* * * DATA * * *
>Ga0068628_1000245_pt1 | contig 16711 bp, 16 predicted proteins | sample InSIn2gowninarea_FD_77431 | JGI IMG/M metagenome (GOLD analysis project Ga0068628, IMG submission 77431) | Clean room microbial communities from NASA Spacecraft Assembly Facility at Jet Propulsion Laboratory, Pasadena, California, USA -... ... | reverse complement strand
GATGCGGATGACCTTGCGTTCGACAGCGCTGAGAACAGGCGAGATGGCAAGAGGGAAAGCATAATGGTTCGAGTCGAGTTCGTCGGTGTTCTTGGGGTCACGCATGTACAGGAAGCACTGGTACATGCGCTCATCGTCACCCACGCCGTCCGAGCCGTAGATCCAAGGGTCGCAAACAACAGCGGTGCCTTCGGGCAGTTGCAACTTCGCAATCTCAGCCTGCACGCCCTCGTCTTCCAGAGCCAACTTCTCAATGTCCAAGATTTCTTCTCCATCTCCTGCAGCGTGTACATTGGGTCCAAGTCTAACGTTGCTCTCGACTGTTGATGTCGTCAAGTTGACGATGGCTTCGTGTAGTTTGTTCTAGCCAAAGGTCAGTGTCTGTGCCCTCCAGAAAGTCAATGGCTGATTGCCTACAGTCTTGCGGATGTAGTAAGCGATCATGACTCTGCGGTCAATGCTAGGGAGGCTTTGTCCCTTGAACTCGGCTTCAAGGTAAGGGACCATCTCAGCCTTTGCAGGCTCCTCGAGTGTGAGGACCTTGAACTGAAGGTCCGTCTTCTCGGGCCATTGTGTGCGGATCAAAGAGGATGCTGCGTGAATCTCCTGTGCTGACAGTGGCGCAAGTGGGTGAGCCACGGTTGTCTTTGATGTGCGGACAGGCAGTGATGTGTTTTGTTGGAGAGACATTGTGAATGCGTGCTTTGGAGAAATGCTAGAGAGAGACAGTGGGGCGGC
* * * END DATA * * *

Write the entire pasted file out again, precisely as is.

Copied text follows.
>Ga0068628_1000245_pt1 | contig 16711 bp, 16 predicted proteins | sample InSIn2gowninarea_FD_77431 | JGI IMG/M metagenome (GOLD analysis project Ga0068628, IMG submission 77431) | Clean room microbial communities from NASA Spacecraft Assembly Facility at Jet Propulsion Laboratory, Pasadena, California, USA -... ... | reverse complement strand
GATGCGGATGACCTTGCGTTCGACAGCGCTGAGAACAGGCGAGATGGCAAGAGGGAAAGCATAATGGTTCGAGTCGAGTTCGTCGGTGTTCTTGGGGTCACGCATGTACAGGAAGCACTGGTACATGCGCTCATCGTCACCCACGCCGTCCGAGCCGTAGATCCAAGGGTCGCAAACAACAGCGGTGCCTTCGGGCAGTTGCAACTTCGCAATCTCAGCCTGCACGCCCTCGTCTTCCAGAGCCAACTTCTCAATGTCCAAGATTTCTTCTCCATCTCCTGCAGCGTGTACATTGGGTCCAAGTCTAACGTTGCTCTCGACTGTTGATGTCGTCAAGTTGACGATGGCTTCGTGTAGTTTGTTCTAGCCAAAGGTCAGTGTCTGTGCCCTCCAGAAAGTCAATGGCTGATTGCCTACAGTCTTGCGGATGTAGTAAGCGATCATGACTCTGCGGTCAATGCTAGGGAGGCTTTGTCCCTTGAACTCGGCTTCAAGGTAAGGGACCATCTCAGCCTTTGCAGGCTCCTCGAGTGTGAGGACCTTGAACTGAAGGTCCGTCTTCTCGGGCCATTGTGTGCGGATCAAAGAGGATGCTGCGTGAATCTCCTGTGCTGACAGTGGCGCAAGTGGGTGAGCCACGGTTGTCTTTGATGTGCGGACAGGCAGTGATGTGTTTTGTTGGAGAGACATTGTGAATGCGTGCTTTGGAGAAATGCTAGAGAGAGACAGTGGGGCGGC